After my involvement, my project will be sustained in several ways. The play space will be cleaned and maintained by safehouse residents and staff, and the space will be restocked with toys from the donations TESSA regularly receives as needed. As for the inventory box portion, I have created an information letter written in both English and Spanish, as well as an inventory sheet, which can be easily copied after the originals (which I bound together like a legal pad) run out. Similarly, I have received promises from the TESSA safehouse staff to offer the inventory boxes to existing and incoming residents for as long as possible. Due to the clandestine nature of the safehouse program, and privacy of the residents, I could not explain the inventory box program to the women and children inside the safehouse personally, but I received lots of enthusiasm from the staff members, as well as promises to present and maintain the program for years to come.

What is your project’s global and/or national connection?

Several months prior to me beginning my Gold Award project, I read an article for a homework assignment about the Syrian refugee crisis, and more specifically about the intense psychological trauma – trauma so severe it should be called “Human Devastation Syndrome” rather than PTSD – experienced by the children and their families, who had fled unimaginable situations of violence, war, devastation, and gone toward an equally uncertain and frightening future. The article focused on the severely under addressed need for psychological care and trauma management among these survivors; and particularly the need to reshape trauma as it happened for the countless children arriving to Europe as refugees – turning the terrified children into brave heroes who had saved their families and ensured their safe travels across the Mediterranean sea.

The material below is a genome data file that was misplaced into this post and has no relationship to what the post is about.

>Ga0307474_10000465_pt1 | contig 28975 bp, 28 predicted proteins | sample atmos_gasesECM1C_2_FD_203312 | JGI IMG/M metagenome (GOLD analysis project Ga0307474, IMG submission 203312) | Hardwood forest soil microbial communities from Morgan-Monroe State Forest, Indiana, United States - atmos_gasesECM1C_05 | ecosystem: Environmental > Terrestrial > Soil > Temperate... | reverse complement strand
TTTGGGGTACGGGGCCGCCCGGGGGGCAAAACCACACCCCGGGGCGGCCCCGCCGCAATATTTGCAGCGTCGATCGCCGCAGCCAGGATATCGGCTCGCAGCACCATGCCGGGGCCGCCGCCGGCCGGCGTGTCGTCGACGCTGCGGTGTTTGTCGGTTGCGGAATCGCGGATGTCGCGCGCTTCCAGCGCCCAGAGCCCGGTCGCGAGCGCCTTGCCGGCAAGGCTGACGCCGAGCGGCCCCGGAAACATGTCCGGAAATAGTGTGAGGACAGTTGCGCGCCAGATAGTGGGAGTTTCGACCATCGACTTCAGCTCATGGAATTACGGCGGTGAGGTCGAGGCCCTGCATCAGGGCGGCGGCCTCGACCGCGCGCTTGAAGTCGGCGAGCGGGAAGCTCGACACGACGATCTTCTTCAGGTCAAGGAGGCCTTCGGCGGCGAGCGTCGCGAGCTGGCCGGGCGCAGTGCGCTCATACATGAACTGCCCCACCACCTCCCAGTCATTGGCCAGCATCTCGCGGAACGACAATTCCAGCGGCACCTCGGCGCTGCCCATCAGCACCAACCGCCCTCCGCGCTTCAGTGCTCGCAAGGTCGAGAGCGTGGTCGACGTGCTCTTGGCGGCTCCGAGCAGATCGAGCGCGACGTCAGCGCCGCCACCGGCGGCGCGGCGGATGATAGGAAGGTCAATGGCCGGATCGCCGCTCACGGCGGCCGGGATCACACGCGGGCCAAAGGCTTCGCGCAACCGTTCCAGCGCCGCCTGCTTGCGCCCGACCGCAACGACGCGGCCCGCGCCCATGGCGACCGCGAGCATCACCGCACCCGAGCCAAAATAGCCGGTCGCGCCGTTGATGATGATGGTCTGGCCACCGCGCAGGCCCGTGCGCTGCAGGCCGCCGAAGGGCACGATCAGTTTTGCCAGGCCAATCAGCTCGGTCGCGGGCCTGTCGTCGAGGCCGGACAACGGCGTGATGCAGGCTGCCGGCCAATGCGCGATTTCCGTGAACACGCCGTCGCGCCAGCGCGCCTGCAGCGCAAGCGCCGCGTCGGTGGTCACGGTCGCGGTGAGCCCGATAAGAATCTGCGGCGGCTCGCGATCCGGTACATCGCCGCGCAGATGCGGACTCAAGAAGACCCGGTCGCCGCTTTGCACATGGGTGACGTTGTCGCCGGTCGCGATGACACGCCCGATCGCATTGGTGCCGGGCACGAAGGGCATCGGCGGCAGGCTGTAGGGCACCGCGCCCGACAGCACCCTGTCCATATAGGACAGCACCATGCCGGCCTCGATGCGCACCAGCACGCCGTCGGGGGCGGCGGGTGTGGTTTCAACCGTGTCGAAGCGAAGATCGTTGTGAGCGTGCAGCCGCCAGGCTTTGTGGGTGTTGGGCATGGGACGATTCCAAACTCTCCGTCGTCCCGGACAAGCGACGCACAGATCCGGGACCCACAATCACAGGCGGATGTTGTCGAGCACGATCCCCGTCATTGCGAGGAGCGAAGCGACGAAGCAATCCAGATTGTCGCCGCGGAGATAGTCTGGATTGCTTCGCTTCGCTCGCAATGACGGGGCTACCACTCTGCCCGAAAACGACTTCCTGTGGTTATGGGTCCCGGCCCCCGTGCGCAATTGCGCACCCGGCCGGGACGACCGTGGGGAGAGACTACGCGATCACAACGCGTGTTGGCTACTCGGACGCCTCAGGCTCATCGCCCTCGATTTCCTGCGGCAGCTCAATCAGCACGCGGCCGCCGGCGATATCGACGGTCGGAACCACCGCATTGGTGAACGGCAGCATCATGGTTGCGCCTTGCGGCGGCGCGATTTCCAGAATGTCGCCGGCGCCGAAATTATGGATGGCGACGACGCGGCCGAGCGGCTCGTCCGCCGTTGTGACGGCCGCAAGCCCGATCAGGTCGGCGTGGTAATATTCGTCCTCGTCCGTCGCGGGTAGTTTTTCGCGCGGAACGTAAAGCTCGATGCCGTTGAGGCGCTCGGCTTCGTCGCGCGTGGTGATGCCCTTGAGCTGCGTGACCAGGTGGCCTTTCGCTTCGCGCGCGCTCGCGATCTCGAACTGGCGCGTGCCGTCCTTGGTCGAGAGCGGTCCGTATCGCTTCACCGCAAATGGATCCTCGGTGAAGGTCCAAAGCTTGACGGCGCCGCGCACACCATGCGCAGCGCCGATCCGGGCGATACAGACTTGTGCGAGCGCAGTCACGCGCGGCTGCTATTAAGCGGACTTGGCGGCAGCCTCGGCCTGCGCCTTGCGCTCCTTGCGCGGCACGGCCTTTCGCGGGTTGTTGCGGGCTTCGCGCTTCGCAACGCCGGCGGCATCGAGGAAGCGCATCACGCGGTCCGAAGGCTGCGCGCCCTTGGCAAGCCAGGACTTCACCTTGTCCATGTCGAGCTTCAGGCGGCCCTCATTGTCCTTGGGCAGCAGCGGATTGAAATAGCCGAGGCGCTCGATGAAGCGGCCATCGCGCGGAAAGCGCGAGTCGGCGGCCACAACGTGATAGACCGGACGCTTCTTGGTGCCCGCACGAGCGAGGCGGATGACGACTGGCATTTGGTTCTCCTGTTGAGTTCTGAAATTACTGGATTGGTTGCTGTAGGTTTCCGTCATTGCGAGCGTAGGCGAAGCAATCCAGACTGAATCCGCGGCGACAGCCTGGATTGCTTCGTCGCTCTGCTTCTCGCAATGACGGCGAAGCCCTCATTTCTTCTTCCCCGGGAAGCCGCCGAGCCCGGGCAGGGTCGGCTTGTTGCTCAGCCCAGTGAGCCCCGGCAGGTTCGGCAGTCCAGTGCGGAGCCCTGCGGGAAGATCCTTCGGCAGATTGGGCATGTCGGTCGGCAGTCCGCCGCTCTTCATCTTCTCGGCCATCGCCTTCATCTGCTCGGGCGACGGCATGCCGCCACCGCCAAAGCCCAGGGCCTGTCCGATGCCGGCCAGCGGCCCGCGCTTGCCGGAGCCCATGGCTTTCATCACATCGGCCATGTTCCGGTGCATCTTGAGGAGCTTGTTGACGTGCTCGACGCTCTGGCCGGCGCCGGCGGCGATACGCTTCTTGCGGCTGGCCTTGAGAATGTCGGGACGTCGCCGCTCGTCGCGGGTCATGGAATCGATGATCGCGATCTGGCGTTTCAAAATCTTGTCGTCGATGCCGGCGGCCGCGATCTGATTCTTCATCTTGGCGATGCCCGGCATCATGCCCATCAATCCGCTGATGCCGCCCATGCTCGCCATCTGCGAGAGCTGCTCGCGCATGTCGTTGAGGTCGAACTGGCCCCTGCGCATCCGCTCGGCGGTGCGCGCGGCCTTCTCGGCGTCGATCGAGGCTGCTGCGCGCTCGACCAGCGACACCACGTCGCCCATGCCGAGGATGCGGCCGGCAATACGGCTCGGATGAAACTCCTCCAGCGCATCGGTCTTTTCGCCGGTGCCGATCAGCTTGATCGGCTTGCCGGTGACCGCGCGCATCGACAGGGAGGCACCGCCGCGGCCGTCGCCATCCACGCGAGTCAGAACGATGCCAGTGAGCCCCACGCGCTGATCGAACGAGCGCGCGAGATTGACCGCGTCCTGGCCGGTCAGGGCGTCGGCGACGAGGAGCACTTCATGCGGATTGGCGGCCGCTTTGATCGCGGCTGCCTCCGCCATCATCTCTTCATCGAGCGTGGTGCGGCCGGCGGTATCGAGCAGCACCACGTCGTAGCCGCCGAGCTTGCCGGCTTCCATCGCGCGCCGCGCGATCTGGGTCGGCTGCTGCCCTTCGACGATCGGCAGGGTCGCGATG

When I first toured the safehouse at TESSA as I was searching for a Gold Award project, I realized that these women and children who have fled horrible situation of domestic violence and abuse are in their own way, refugees. These women and children turn to TESSA for an escape and for hope. While TESSA does an amazing job of focusing on the psychological care of women and children in the community, they cannot meet every need that occurs. I wanted to provide for these children a place to just play, and be kids; possibly helping to reframe some of the traumas they had experienced, just as crisis workers in the Mediterranean are attempting to do.